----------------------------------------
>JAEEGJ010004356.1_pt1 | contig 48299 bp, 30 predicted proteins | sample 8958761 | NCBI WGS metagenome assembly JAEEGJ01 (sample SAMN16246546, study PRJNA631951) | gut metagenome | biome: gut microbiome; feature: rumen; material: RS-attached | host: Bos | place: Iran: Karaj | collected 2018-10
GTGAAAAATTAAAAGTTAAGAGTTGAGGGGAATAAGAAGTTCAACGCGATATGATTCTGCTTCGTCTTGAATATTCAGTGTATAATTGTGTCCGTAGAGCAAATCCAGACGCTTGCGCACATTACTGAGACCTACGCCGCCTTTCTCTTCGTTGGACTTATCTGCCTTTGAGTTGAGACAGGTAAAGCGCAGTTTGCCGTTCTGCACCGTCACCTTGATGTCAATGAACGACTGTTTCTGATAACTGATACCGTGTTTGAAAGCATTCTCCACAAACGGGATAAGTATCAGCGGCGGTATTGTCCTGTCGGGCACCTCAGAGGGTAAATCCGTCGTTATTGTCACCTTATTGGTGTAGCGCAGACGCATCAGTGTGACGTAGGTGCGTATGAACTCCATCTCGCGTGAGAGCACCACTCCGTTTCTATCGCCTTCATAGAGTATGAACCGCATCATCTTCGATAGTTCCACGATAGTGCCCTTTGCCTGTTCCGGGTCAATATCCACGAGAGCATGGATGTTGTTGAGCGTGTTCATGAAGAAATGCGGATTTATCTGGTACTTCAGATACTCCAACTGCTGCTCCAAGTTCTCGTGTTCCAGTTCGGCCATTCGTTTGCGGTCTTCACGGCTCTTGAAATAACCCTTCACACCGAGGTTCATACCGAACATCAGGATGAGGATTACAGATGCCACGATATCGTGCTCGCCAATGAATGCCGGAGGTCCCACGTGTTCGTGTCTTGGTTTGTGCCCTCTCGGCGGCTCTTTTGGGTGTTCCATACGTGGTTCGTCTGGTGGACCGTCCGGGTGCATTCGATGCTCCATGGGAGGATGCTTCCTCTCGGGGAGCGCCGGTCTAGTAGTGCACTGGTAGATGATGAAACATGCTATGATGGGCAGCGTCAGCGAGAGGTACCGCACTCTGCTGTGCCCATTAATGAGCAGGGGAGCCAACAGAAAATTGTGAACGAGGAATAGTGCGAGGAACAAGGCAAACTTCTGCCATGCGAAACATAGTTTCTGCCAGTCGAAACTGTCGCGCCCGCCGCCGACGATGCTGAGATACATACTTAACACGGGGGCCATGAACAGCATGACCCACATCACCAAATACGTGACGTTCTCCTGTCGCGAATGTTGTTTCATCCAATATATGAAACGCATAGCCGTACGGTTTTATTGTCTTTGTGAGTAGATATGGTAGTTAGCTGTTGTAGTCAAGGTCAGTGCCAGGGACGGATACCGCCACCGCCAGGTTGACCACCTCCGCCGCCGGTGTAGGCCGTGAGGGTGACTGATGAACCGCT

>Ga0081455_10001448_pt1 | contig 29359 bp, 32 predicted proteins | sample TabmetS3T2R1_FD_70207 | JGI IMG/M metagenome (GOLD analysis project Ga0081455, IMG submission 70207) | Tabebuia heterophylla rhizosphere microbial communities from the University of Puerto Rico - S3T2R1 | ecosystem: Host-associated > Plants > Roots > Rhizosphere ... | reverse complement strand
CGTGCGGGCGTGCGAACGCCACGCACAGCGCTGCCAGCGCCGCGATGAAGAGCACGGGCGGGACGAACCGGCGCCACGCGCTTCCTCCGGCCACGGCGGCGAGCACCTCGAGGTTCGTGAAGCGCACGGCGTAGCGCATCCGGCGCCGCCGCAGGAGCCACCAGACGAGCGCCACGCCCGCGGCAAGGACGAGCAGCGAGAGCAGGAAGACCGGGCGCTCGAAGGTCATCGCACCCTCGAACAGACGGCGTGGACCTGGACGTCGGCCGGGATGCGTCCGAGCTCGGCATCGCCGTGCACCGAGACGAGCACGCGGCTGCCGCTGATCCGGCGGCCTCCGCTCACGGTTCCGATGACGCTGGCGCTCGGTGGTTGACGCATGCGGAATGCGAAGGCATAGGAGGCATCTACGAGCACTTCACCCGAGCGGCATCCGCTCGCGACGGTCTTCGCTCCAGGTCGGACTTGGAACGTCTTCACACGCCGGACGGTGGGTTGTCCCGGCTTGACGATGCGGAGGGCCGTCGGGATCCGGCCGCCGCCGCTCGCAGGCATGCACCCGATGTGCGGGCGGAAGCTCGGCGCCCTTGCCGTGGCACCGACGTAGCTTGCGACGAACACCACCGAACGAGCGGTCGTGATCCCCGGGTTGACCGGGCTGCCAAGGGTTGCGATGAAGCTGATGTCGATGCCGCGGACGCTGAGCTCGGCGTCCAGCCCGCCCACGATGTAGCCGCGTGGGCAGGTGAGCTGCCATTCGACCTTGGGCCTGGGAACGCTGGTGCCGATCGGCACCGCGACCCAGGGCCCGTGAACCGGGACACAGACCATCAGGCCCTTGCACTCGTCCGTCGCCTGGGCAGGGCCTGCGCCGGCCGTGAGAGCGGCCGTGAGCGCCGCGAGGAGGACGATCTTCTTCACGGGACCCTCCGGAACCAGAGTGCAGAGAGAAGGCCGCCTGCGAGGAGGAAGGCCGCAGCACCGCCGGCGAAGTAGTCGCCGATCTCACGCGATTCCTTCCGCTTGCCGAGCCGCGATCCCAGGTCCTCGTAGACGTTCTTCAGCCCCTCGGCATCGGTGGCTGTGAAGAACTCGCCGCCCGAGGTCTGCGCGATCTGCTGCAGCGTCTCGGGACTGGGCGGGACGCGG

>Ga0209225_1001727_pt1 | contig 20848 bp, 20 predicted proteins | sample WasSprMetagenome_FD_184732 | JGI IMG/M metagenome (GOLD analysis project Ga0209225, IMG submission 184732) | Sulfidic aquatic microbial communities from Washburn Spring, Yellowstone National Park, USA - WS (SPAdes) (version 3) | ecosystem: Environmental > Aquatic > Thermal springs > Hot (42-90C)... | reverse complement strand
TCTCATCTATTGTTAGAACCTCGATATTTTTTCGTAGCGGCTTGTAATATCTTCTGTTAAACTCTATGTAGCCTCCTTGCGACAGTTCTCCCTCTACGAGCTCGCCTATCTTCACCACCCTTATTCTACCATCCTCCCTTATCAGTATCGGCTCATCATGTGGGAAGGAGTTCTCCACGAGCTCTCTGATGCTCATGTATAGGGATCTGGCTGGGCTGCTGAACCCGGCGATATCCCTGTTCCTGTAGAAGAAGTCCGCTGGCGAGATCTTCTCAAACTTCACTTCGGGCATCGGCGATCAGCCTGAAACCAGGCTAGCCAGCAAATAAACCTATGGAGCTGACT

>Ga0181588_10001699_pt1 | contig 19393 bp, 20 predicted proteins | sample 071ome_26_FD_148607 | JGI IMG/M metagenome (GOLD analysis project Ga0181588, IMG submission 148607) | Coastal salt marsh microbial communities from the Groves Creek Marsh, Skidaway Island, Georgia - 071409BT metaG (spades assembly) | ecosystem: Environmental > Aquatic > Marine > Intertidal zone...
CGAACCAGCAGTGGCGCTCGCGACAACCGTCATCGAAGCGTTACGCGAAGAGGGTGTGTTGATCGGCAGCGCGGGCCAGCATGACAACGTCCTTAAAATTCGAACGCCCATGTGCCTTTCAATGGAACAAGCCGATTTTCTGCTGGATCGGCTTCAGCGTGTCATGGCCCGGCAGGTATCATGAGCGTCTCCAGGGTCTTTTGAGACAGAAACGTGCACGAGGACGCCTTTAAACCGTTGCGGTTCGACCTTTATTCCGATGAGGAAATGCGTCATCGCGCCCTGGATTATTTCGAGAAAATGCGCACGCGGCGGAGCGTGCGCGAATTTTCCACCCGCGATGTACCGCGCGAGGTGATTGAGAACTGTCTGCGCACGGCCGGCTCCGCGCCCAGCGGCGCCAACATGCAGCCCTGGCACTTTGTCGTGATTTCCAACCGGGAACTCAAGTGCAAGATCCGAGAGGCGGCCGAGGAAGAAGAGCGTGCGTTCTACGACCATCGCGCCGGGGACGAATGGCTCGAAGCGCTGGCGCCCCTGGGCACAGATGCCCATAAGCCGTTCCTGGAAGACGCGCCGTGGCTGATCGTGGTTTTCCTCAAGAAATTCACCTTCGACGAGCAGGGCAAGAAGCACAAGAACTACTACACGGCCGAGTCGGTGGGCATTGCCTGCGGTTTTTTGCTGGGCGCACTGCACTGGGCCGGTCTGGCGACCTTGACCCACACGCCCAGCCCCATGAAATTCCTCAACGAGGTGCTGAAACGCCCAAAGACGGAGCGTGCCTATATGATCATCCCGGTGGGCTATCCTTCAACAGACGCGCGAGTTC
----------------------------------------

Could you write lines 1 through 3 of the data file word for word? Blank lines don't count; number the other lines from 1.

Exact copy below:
>JAEEGJ010004356.1_pt1 | contig 48299 bp, 30 predicted proteins | sample 8958761 | NCBI WGS metagenome assembly JAEEGJ01 (sample SAMN16246546, study PRJNA631951) | gut metagenome | biome: gut microbiome; feature: rumen; material: RS-attached | host: Bos | place: Iran: Karaj | collected 2018-10
GTGAAAAATTAAAAGTTAAGAGTTGAGGGGAATAAGAAGTTCAACGCGATATGATTCTGCTTCGTCTTGAATATTCAGTGTATAATTGTGTCCGTAGAGCAAATCCAGACGCTTGCGCACATTACTGAGACCTACGCCGCCTTTCTCTTCGTTGGACTTATCTGCCTTTGAGTTGAGACAGGTAAAGCGCAGTTTGCCGTTCTGCACCGTCACCTTGATGTCAATGAACGACTGTTTCTGATAACTGATACCGTGTTTGAAAGCATTCTCCACAAACGGGATAAGTATCAGCGGCGGTATTGTCCTGTCGGGCACCTCAGAGGGTAAATCCGTCGTTATTGTCACCTTATTGGTGTAGCGCAGACGCATCAGTGTGACGTAGGTGCGTATGAACTCCATCTCGCGTGAGAGCACCACTCCGTTTCTATCGCCTTCATAGAGTATGAACCGCATCATCTTCGATAGTTCCACGATAGTGCCCTTTGCCTGTTCCGGGTCAATATCCACGAGAGCATGGATGTTGTTGAGCGTGTTCATGAAGAAATGCGGATTTATCTGGTACTTCAGATACTCCAACTGCTGCTCCAAGTTCTCGTGTTCCAGTTCGGCCATTCGTTTGCGGTCTTCACGGCTCTTGAAATAACCCTTCACACCGAGGTTCATACCGAACATCAGGATGAGGATTACAGATGCCACGATATCGTGCTCGCCAATGAATGCCGGAGGTCCCACGTGTTCGTGTCTTGGTTTGTGCCCTCTCGGCGGCTCTTTTGGGTGTTCCATACGTGGTTCGTCTGGTGGACCGTCCGGGTGCATTCGATGCTCCATGGGAGGATGCTTCCTCTCGGGGAGCGCCGGTCTAGTAGTGCACTGGTAGATGATGAAACATGCTATGATGGGCAGCGTCAGCGAGAGGTACCGCACTCTGCTGTGCCCATTAATGAGCAGGGGAGCCAACAGAAAATTGTGAACGAGGAATAGTGCGAGGAACAAGGCAAACTTCTGCCATGCGAAACATAGTTTCTGCCAGTCGAAACTGTCGCGCCCGCCGCCGACGATGCTGAGATACATACTTAACACGGGGGCCATGAACAGCATGACCCACATCACCAAATACGTGACGTTCTCCTGTCGCGAATGTTGTTTCATCCAATATATGAAACGCATAGCCGTACGGTTTTATTGTCTTTGTGAGTAGATATGGTAGTTAGCTGTTGTAGTCAAGGTCAGTGCCAGGGACGGATACCGCCACCGCCAGGTTGACCACCTCCGCCGCCGGTGTAGGCCGTGAGGGTGACTGATGAACCGCT

>Ga0081455_10001448_pt1 | contig 29359 bp, 32 predicted proteins | sample TabmetS3T2R1_FD_70207 | JGI IMG/M metagenome (GOLD analysis project Ga0081455, IMG submission 70207) | Tabebuia heterophylla rhizosphere microbial communities from the University of Puerto Rico - S3T2R1 | ecosystem: Host-associated > Plants > Roots > Rhizosphere ... | reverse complement strand